Social impact is a powerful strategy for corporations. Transforming the core business of a company into a heartwarming video showing of how they change lives is probably the best way to gain attention from the public. By maintaining focus on the social impact and stories of people rather than the product itself, it is much more likely to be remembered and even can go viral.
Skype is worldwide known for its Voice over IP software. Creating an advertisement campaign for something as dry as a piece of software, and keeping it exclusively about the product itself can be something very challenging. Skype’s ‘Stay Together’ campaign (or actually Pereira & O’Dell’s, the advertising agency behind the campaign) focused on the experiences they create by telling the story of two girls born without full arms who have never met but meet on Skype. One from the USA and the other one from New Zealand.
Companies can also use such campaigns to promote their CSR activities. Promotion of corporate social responsibility doesn’t necessarily have to be on huge philanthropic projects. Companies can create one-time social impact events within a relatively small group of people, and transform these into a full blown promotional video. Companies should incorporate CSR principles at their core, but it are projects like the following two examples who tug the strongest at the consumers’ heartstrings.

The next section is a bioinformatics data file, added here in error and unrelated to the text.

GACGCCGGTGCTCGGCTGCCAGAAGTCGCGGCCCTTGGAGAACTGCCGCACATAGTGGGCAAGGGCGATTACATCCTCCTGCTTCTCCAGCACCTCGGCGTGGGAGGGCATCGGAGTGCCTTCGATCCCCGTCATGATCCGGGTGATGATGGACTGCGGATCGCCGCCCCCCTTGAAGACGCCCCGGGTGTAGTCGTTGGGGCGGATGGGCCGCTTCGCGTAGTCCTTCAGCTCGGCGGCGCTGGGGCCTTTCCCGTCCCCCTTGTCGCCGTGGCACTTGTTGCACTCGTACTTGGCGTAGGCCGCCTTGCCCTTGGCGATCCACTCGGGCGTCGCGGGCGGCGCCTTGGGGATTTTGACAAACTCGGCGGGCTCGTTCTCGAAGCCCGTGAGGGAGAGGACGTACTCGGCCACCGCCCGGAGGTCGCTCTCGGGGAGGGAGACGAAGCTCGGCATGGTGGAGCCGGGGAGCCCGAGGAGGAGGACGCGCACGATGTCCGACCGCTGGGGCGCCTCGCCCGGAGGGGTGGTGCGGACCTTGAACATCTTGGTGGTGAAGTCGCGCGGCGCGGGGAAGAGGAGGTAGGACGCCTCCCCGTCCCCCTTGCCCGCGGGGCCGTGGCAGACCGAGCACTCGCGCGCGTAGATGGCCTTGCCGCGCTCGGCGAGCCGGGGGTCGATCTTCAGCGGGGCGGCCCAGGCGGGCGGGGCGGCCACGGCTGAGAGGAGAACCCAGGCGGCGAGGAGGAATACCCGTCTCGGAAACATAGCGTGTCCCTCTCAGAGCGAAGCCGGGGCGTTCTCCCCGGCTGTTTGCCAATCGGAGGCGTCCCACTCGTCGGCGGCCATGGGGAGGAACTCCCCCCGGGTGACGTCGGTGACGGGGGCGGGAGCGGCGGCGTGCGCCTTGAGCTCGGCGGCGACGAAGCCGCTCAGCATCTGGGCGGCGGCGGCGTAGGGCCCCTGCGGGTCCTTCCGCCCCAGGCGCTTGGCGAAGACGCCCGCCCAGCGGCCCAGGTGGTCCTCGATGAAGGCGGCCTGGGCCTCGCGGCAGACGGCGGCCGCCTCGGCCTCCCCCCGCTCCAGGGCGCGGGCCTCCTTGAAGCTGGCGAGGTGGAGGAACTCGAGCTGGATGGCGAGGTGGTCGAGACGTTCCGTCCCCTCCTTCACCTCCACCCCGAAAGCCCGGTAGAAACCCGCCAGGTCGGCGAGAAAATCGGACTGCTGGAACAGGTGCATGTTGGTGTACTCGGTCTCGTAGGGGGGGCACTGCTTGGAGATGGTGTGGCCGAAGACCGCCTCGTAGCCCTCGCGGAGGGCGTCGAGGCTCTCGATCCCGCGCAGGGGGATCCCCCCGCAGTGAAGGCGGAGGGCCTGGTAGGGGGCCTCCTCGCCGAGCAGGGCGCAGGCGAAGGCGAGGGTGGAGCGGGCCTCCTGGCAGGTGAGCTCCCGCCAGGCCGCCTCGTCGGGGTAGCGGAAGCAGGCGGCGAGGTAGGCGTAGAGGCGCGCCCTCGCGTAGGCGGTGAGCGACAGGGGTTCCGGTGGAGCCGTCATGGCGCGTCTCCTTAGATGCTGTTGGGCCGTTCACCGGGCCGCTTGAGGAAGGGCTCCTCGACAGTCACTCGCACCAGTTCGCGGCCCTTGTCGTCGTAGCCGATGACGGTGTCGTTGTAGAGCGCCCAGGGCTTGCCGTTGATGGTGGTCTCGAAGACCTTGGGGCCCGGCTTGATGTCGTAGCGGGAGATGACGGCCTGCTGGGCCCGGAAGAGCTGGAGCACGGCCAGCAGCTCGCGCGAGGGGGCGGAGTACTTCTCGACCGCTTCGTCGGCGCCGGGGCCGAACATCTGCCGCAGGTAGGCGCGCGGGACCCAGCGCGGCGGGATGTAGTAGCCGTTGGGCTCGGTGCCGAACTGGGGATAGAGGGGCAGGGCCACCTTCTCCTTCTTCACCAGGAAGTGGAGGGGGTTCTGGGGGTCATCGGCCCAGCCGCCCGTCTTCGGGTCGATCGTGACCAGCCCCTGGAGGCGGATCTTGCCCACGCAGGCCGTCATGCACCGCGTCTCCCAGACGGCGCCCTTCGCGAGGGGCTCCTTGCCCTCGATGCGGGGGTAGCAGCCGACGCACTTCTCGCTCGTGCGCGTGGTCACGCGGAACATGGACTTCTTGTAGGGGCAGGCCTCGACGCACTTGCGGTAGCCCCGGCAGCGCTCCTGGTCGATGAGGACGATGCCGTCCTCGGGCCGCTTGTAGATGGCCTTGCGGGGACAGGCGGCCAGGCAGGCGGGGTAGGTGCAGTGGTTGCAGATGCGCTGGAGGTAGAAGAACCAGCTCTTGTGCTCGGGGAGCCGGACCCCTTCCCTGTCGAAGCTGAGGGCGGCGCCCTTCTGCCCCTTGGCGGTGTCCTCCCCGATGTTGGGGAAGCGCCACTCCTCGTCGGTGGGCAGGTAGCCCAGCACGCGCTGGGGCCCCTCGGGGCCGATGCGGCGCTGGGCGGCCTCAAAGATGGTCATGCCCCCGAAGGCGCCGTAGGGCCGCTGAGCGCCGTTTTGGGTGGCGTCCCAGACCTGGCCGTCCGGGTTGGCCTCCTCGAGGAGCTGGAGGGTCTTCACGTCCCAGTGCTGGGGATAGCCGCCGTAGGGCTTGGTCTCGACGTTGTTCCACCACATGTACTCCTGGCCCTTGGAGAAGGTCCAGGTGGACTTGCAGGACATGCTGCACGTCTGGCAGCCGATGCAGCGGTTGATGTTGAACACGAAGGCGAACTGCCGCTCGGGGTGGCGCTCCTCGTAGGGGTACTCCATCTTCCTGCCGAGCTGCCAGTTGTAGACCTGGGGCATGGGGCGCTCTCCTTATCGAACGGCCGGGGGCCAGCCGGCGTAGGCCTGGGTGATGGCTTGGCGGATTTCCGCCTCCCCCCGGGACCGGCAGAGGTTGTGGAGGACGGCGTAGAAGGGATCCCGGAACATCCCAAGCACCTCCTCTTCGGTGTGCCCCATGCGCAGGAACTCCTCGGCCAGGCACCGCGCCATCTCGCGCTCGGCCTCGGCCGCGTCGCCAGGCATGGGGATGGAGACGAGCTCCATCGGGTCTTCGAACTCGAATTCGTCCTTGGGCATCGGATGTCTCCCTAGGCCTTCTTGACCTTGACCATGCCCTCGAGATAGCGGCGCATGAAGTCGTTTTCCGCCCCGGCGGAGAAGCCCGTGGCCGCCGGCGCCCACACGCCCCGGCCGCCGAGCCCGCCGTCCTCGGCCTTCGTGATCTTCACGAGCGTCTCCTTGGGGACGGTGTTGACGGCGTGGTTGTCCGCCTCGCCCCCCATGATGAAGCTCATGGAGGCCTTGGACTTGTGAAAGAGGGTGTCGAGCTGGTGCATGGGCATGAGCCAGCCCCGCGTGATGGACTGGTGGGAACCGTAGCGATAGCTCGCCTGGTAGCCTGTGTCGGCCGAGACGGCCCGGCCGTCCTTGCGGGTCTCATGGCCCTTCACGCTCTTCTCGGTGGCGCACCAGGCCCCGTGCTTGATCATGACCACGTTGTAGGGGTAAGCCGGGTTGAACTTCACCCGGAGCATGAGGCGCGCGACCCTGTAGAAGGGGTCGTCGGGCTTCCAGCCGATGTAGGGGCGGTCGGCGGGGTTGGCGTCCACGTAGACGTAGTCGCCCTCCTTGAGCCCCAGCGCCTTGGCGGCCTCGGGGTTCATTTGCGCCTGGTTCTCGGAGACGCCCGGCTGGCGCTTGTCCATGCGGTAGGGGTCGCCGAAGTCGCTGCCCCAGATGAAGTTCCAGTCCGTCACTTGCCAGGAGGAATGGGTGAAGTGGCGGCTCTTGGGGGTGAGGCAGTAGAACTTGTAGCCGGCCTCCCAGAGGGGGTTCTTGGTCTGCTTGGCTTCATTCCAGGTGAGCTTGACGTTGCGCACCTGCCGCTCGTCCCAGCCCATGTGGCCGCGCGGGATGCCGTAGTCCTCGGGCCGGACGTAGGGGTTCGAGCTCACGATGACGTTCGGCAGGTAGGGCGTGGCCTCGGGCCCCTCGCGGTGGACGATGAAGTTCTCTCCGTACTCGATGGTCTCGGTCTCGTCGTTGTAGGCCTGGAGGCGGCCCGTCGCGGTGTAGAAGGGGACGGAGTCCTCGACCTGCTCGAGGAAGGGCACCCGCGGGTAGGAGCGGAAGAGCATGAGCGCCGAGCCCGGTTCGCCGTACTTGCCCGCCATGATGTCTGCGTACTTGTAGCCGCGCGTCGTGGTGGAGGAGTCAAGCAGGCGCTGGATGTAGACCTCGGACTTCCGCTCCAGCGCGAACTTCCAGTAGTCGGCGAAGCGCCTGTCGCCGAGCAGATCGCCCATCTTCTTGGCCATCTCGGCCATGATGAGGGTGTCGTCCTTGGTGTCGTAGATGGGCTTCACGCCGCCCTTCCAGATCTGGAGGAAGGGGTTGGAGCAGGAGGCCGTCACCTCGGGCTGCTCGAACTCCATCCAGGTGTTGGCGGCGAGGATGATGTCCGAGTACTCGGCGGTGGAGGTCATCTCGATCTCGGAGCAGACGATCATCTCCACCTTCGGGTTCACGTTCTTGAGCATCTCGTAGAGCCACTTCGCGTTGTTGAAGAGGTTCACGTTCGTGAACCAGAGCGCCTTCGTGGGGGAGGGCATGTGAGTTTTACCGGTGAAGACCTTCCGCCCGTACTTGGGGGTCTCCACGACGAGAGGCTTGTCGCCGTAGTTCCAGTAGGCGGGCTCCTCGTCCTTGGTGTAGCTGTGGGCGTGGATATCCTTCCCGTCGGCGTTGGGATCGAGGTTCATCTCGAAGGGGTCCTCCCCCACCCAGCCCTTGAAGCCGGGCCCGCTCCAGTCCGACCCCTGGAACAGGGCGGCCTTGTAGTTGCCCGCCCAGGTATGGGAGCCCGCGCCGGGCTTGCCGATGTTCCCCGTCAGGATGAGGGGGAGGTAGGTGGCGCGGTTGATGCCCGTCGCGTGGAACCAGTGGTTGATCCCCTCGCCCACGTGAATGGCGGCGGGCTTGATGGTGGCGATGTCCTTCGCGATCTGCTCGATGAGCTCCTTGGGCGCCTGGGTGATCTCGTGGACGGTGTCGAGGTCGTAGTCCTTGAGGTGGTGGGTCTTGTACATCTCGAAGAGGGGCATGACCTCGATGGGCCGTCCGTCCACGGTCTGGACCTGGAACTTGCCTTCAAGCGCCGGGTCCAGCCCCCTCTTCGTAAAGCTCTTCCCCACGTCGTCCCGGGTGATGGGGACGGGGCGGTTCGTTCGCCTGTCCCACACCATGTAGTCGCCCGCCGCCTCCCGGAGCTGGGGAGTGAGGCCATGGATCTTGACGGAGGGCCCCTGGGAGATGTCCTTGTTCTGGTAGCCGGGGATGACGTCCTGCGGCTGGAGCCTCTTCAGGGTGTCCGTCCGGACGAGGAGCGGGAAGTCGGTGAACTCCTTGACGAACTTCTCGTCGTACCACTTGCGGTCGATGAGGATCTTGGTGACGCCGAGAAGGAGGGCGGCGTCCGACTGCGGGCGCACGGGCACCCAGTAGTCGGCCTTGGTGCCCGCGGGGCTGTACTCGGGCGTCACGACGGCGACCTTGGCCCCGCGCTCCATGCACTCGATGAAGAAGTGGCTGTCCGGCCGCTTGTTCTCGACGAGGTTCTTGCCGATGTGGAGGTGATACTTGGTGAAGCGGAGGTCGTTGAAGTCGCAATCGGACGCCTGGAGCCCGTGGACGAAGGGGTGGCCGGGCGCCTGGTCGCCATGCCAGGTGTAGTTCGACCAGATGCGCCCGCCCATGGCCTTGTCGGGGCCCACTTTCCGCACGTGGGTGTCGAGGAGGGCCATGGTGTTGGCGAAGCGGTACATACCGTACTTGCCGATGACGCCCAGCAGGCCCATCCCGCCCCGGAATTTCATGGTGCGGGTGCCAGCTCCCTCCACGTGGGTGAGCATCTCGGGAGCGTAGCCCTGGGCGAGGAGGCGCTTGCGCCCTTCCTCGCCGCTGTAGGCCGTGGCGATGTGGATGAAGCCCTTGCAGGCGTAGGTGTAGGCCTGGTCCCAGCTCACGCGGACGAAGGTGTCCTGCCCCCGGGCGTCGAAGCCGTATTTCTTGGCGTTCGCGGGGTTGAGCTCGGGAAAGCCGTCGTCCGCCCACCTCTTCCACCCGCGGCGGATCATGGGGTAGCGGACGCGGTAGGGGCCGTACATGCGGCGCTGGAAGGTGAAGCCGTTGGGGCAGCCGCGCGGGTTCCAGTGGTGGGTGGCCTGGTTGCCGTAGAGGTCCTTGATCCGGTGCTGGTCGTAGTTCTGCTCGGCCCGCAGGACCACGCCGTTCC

Hyundai decided to help a little girl from Houston named Stephanie. Her dad lived far away and Hyundai helped her to send him a message. The thing was that her dad was very far away. In fact, he was staying on the International Space Station. Hyundai asked Stephanie what message she would like to send and made it happen using their cars.
Samsung promoted a new service for hearing-impaired customers in Turkey by creating a video showing a strong social impact on one particular young man. The video focused on a Turkish man with a hearing impairment, named Muharrem. In the video, the Samsung team surprised Muharrem by approaching him using sign language, disguised as random passerby on the street, cashiers and even a taxi driver. The video has been watched over 5 million times and featured on many websites.
Companies should use this knowledge and try to leverage their sponsorships or CSR activities. Helping communities and individuals is a great thing. Combined with a genuine message and clear social impact, it can be also used as a powerful public relations tool.
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